In article <36CC614E.EF8145BA at mich.com> Michael Edelman, mje at mich.com
>Now, perhaps turtles have mind states similar to those of humans. We have
>no way of knowing this, as we cannot comunicate with turtles as well as we
>can with humans- we have no common language. But that is exactly the point-
>since we do not know, you are not justified in making that assumption, and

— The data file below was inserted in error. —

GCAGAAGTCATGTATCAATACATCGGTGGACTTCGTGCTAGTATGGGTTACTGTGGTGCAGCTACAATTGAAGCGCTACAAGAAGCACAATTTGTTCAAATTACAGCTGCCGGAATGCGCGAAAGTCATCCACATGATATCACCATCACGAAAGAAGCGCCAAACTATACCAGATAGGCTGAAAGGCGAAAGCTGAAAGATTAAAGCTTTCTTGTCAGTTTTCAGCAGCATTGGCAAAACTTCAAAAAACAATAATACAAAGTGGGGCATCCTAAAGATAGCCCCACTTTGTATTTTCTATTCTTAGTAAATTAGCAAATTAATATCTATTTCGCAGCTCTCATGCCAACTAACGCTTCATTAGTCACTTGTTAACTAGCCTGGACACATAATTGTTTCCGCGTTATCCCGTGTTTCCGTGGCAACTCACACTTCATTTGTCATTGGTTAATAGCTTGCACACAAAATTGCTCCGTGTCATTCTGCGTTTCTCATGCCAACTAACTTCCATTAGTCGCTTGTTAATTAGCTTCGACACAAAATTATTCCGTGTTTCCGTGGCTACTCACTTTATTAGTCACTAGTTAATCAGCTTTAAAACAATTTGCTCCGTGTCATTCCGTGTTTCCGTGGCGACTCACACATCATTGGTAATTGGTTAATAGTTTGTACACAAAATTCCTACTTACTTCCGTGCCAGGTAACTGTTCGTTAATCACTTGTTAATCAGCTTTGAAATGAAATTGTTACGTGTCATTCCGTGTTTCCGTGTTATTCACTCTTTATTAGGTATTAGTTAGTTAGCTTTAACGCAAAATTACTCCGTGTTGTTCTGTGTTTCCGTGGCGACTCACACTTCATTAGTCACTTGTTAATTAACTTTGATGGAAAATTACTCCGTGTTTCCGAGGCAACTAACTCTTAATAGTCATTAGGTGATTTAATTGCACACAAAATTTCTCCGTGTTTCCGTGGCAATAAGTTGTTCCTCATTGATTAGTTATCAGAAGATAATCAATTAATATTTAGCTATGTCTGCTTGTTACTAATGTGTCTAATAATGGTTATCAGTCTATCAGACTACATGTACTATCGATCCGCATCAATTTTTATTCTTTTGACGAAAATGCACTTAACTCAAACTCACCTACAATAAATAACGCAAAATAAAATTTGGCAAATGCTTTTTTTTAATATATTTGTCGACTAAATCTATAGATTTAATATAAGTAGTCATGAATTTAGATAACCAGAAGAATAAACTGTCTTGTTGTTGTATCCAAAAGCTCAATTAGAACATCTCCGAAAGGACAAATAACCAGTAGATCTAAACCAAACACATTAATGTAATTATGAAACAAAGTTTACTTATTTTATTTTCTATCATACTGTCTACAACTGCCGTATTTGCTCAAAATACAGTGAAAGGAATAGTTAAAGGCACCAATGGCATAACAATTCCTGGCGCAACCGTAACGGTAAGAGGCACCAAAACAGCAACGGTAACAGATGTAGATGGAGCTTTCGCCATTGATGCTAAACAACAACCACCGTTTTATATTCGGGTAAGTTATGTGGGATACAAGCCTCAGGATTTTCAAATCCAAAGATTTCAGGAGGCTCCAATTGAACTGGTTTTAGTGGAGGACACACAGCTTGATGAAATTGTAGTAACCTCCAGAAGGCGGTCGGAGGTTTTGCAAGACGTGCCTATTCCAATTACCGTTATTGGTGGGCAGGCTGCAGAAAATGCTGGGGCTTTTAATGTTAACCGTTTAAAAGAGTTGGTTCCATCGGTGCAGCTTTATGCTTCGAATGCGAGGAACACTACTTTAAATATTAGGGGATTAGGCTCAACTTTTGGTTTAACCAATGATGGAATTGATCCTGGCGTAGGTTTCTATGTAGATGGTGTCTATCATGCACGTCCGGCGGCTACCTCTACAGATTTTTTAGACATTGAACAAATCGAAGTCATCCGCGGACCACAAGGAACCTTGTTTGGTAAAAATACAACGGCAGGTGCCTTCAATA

>that is the heart of the anthropomorphic fallacy.
The fallacy is in thinking that we can't know anything about what the
turtle's thinking unless we have a running dialogue, in English, with the
turtle. This is too rigid and unreliable a rule to apply even between
It's obvious that we and the turtle share a lot of _physical_
behavioural states: we both eat, we both mate, we both run for cover when
threatened. Why is it such a leap to say that we and the turtle both get
hungry, get horny and get scared?